by Brigitte Daurelle, Chief Executive Officer of the ESES CSDs, Euroclear
Identifying and tackling new risks in the system
Are new risks lurking in the financial undergrowth? On the face of it, everything looks rosy, with global growth slated to be 3.9% this year, according to the IMF. But are we in danger of getting complacent?
This, in essence, was the question I and others debated on a EuroPlace panel recently. The focus was on the French market, but many of the issues were globally relevant.
The starting point is this: the overhang of the financial crisis is still with us. Some of the risks with which we grappled then are still poorly understood. And the actions taken to deal with them have in some instances opened up new vulnerabilities.
So where should we be focusing our attention?
I see three key issues – liquidity, technology and sustainability. Let me outline my thoughts on liquidity below.
Ever since the crisis, banks have been deleveraging and contracting. They have had to make difficult decisions about how they deploy their capital.
Much tougher capital adequacy requirements under the Basel III regime – and in particular the liquidity coverage ratio – have forced them to tie up more assets on their balance sheet.
The result has been deleveraging, lower trading activity and smaller ticket sizes – all of which have compounded the liquidity challenge.
At the same time, European and US initiatives aimed at de-risking over-the-counter (OTC) derivatives markets have forced them to clear these securities through central counterparties (CCPs).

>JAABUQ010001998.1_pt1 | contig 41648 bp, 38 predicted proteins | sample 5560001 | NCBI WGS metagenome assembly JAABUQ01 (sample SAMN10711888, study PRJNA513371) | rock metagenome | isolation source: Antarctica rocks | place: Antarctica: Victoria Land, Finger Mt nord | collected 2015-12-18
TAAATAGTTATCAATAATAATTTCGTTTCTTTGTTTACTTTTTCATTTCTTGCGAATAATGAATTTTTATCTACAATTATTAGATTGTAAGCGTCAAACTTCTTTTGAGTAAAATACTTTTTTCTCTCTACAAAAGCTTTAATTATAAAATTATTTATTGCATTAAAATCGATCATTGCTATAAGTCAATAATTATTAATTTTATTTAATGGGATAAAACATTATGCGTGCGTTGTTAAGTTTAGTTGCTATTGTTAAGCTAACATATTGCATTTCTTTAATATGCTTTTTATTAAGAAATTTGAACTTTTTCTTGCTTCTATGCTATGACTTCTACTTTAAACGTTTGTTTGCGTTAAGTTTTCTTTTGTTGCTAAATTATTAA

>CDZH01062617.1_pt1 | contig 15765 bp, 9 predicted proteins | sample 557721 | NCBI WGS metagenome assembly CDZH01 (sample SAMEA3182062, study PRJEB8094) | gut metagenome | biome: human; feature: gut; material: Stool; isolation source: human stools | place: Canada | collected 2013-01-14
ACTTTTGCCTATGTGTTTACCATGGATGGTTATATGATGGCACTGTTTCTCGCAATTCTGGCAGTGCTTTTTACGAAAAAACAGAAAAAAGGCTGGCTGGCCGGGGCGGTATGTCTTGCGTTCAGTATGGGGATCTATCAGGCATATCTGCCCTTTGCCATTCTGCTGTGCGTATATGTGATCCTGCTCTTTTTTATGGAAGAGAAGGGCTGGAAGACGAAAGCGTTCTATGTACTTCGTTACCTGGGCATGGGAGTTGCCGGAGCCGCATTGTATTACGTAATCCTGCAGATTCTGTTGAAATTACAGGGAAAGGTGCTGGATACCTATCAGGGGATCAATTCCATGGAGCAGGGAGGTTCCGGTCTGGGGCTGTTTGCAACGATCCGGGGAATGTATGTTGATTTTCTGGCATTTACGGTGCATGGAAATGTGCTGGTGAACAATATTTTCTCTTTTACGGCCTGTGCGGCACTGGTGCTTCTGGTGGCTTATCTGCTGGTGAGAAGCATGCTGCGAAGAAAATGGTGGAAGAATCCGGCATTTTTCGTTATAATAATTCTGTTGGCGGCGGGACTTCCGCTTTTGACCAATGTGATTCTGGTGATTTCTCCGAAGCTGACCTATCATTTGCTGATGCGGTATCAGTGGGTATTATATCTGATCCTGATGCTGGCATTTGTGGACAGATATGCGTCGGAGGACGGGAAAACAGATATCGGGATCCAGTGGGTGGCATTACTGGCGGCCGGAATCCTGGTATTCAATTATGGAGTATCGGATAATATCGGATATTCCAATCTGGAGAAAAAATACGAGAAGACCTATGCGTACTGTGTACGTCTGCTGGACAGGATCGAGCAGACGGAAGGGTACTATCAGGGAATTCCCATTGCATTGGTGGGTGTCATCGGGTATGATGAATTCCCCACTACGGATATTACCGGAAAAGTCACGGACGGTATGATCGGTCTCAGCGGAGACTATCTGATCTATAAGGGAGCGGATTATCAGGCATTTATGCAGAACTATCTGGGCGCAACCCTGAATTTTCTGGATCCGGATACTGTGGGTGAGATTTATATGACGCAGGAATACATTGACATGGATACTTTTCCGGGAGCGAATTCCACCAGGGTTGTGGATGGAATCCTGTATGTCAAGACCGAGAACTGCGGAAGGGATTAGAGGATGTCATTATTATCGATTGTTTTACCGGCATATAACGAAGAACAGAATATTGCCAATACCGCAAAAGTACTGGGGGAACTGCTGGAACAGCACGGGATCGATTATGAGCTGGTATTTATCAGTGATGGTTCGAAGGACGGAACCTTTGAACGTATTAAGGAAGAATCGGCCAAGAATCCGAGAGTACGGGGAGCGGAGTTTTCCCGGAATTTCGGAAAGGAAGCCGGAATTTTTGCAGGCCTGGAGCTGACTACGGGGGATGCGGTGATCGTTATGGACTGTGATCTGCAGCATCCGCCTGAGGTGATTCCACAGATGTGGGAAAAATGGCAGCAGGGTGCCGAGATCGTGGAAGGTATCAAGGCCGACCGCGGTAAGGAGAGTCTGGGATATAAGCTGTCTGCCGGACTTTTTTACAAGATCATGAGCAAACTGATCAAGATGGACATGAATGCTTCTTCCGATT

That has sent demand for quality collateral through the roof as CCPs seek to take in only the best assets as collateral.
This safety-first approach on the part of regulators has added to the pressure both to access secure funding and make assets work 24/7.
How to tackle this challenge? Clearly, a firm’s entire asset portfolio – spanning bonds, equities and cash – must be made to work optimally and in harmony.
The problem is that these assets are usually dispersed around different trading desks and in different parts of the world. To deal with that, firms need an enterprise-wide view over all the assets they have at their disposal. There is now a premium on inventory mobility.
And that in turn requires a central and open infrastructure that overcomes some of the operational hurdles that restrict access to collateral.
One particular issue sell-side firms have historically faced is how to make non-liquid US assets available for financing transactions with global counterparties.
Now, through a highly automated linkage between Euroclear and America’s DTC, USD denominated assets held within DTC can flow back and forth to Euroclear’s tri-party platform in near real time.
In France, we at Euroclear are helping to maximise collateral mobility by developing a new model that uses the Elixium marketplace.
Elixium is a global, all-to-all secured financing and collateral exchange designed to address the balance sheet pressures mentioned above. For now, this collateral optimisation model is unique to the French marketplace and in already in use with Banque de France and BNP Paribas.
As industry leaders, identifying and managing the signs of strain in the system is all-important in heading off potential risks.
We at Euroclear are actively engaged in building robust solutions that both prevent systemic risk and reduce some of the challenges our clients face.
Going forward, I believe this will play a big role in sustaining trust in our marketplace through a time of accelerating change.
As Chief Executive Officer of ESES (Euroclear France, Euroclear Belgium, and Euroclear Nederland), Brigitte is a key member of Europe's financial markets. She is Vice-Chair of the European Central Securities Depositories Association (ECSDA) and a Board and Audit Committee member of both Euroclear Finland and Euroclear Sweden.